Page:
From the Edgar Award-winning and USA Today Bestselling Author of True Crime and Don't Say a Word, both major films, comes Shotgun Alley, the excititing sequel to Dynamite Road
Honey---a vivacious, wealthy, seventeen-year-old daughter of a politician---has a penchant for drug dealers, mad-dog bikers, booze, sex, crank, and guns. She's run off with Cobra, the leader of a band of motorcycle-gang outcasts who have dubbed themselves the Outriders since they are too hotheaded and reckless for other rival gangs. But her father, who is running for the U.S. Senate, wants her back before she takes his career down in flames along with her hell-bent soul.
Enter Scott Weiss and Jim Bishop, Andrew Klavan's star private eyes from Dynamite Road. Weiss is a former cop who is an accomplished detective with a lot of connections. Bishop is a savvy, strong-willed tough guy and ladies' man who does the legwork for Weiss's agency.
Bishop's assignment: infiltrate the Outriders and seduce and steal Honey away from Cobra. But has Bishop finally met his match? Cobra is brilliant as well as bad---an oddly intellectual biker who is one step ahead of everyone on his trail. And Honey is not only rich and beautiful, she is hotter than the hinges of hell, irresistibly alluring, a black widow who draws the hardest, toughest, sharpest hustlers into her lethal web---where she consumes them whole.
Bishop, falling for a woman like never before, is drawn into Honey's web, and even with the diabolically clever Weiss in his corner---working with the cops, scheming with the politicians, pulling the strings, and calling the shots---Bishop may be going down.
Has Bishop finally met his match? Is Honey too hot to handle?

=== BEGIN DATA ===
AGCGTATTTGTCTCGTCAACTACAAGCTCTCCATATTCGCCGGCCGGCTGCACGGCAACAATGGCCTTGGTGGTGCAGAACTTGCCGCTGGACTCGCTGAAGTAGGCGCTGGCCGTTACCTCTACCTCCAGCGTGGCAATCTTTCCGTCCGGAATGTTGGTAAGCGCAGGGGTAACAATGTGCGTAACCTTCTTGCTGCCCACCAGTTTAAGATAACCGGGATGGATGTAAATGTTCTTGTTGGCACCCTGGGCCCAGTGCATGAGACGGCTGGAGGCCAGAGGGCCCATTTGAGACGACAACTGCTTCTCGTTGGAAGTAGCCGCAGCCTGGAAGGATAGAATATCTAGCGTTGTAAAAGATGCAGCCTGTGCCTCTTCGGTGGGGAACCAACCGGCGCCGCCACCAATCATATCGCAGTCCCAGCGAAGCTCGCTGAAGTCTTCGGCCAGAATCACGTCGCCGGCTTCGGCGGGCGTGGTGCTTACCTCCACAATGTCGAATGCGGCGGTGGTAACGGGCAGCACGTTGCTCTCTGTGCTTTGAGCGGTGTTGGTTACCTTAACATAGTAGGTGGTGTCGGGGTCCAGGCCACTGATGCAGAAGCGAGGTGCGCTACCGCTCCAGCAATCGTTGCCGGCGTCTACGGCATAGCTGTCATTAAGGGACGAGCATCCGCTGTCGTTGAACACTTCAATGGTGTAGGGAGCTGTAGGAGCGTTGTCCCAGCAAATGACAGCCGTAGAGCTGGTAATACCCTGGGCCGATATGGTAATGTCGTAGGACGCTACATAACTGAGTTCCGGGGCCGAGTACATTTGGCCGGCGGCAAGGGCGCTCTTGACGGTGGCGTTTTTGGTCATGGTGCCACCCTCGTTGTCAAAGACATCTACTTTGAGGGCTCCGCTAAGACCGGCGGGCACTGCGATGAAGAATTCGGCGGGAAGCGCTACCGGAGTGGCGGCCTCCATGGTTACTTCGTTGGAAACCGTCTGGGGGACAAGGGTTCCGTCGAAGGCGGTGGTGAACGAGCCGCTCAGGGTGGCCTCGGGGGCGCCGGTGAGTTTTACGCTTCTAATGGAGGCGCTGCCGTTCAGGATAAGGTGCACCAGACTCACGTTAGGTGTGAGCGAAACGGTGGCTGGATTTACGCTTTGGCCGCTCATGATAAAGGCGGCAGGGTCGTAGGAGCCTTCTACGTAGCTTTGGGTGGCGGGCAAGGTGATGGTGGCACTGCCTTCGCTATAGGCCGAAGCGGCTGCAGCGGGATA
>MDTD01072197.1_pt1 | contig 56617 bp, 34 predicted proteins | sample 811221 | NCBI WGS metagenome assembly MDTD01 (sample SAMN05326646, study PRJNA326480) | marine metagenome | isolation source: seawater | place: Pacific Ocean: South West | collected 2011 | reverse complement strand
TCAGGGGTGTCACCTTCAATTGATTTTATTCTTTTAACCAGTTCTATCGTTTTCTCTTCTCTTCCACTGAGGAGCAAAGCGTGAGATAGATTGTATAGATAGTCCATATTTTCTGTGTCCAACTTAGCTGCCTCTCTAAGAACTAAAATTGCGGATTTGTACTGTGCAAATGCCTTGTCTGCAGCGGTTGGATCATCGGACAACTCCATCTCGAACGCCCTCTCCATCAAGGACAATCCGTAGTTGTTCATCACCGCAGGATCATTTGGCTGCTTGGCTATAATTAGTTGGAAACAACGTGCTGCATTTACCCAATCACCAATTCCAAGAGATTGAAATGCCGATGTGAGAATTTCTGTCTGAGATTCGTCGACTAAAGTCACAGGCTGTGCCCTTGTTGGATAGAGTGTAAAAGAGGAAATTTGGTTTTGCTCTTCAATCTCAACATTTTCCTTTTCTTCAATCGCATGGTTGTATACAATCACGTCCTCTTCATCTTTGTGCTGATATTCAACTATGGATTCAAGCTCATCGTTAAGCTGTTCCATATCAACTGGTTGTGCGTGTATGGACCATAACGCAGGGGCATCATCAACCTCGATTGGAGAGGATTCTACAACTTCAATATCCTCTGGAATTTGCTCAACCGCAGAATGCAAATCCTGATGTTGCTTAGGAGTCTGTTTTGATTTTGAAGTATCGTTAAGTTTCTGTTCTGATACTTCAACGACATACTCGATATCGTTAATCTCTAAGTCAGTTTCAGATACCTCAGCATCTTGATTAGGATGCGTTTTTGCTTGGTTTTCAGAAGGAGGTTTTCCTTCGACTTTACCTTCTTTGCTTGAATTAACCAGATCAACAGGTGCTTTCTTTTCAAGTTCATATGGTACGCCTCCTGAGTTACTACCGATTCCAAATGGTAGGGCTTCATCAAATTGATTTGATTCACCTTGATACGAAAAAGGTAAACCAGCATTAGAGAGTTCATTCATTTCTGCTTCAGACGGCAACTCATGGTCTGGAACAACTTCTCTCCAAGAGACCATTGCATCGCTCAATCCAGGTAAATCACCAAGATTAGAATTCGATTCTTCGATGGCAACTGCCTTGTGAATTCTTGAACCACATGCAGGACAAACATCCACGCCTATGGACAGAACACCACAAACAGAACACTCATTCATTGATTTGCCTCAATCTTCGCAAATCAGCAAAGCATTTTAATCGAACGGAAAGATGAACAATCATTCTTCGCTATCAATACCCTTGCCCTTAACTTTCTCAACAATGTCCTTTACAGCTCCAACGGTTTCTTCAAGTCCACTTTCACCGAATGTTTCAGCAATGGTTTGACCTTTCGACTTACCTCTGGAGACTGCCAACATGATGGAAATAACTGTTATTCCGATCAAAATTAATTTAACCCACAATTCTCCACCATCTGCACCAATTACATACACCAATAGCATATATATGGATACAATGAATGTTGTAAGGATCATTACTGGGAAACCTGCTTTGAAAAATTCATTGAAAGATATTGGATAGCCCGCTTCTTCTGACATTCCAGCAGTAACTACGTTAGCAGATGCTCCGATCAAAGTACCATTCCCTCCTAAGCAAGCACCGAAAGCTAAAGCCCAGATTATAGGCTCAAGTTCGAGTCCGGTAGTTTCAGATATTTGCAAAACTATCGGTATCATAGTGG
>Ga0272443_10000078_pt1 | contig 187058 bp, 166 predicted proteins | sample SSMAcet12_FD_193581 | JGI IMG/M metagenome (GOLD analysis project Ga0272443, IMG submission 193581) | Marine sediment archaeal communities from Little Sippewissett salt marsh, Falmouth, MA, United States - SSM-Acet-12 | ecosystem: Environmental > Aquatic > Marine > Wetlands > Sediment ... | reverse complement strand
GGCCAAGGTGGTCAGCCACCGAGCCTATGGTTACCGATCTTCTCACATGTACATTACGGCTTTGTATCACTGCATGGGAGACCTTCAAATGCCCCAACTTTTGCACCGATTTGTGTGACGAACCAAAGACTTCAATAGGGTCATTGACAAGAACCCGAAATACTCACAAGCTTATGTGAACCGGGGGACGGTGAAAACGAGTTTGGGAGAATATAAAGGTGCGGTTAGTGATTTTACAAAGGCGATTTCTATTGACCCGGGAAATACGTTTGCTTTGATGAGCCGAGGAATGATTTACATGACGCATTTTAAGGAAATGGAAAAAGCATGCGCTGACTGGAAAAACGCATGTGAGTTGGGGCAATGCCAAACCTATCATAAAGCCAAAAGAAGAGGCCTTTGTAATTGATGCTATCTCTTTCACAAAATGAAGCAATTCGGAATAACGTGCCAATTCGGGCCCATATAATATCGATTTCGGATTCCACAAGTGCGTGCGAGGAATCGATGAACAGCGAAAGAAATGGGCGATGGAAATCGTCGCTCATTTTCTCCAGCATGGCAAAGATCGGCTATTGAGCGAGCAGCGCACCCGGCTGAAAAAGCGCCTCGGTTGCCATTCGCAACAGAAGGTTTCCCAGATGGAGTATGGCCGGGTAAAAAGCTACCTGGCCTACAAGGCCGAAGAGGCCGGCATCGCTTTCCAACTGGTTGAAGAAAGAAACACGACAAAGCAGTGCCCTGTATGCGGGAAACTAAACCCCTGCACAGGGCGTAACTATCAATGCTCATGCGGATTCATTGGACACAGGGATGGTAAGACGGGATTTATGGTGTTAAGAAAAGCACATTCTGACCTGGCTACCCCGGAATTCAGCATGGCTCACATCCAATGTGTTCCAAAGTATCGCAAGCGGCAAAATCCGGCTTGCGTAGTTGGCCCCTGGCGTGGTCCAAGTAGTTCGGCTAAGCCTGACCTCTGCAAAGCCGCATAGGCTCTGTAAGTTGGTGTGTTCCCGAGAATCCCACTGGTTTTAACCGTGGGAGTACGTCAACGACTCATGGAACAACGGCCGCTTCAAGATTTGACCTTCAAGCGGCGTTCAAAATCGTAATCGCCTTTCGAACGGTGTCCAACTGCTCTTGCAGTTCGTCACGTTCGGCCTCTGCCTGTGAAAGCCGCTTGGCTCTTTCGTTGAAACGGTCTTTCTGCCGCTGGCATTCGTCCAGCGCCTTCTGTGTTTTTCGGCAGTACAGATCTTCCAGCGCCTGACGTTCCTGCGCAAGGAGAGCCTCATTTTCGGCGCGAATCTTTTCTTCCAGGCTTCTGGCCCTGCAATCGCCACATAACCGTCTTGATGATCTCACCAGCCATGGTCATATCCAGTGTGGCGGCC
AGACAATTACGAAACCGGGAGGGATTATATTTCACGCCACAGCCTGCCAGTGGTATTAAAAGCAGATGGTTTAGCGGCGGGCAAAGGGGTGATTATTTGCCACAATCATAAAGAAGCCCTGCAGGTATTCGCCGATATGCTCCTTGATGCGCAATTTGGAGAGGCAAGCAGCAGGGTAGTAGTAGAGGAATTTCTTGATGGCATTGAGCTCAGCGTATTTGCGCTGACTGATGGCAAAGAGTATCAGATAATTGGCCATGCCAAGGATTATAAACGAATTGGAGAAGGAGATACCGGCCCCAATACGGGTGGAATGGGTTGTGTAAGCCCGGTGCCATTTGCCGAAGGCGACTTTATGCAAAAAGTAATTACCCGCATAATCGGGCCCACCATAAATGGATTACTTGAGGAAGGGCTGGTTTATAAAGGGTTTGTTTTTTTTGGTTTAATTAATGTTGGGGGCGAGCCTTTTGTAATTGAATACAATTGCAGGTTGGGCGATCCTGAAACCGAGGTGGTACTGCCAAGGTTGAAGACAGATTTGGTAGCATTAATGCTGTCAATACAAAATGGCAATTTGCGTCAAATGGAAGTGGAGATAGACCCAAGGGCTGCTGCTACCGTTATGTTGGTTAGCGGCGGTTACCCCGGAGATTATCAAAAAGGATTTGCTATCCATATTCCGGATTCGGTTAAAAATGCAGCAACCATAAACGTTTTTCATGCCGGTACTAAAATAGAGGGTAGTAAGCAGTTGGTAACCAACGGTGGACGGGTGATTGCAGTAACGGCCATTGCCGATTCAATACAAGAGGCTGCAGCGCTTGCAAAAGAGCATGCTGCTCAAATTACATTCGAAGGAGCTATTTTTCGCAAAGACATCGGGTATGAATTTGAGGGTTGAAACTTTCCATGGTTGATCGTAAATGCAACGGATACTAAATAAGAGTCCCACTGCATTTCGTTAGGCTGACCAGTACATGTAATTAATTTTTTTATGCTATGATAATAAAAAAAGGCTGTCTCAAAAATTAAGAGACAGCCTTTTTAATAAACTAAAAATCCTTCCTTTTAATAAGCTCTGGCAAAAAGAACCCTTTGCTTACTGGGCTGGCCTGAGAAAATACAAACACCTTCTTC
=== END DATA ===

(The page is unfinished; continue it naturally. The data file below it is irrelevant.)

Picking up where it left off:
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Scott Weiss is a middle-aged PI based in San Francisco, an ex-cop with a basset hound's face, a romantic's soul and an empath's ability to read others. Jim Bishop is a young, handsome live wire with a taste for violence, drugs and loose women. Bishop works for Weiss, and the interplay between them is only one reason of many to read this memorable thriller from Klavan (Hunting Down Amanda, etc.). Last (and first) seen in last year's Dynamite Road, Weiss and Bishop here tackle separate cases, with Bishop taking the foreground as he is hired by a millionaire with political ambitions to retrieve the man's teenage daughter, Holly. She has shucked daddy for Cobra, head of a homicidal outlaw biker gang and the only way to retrieve her is to seduce her. Meanwhile, Weiss takes on the case of an arch-feminist professor at Berkeley who hires him to track down the anonymous man who, she says, has been harassing her with erotic e-mails. Both cases hold major surprises that spin the narrative around. That narrative itself is a surprise, because although most of it is in the third person, Klavan breaks into it from time to time in his own first person, claiming in a foreword that the story is true and based on his early years working for a PI firm. In any case, the story is emotionally true: Klavan's understanding of the human heart and how it can be torn or salved by eros is uncanny. There's sharp action throughout and the interplay between Bishop's wildness and Weiss's moral gravity is a wonder. The book's only flaws are the jarring first-person intrusions, but they're bumps in a joy ride that's as exciting and real as any this year in thrillerdom.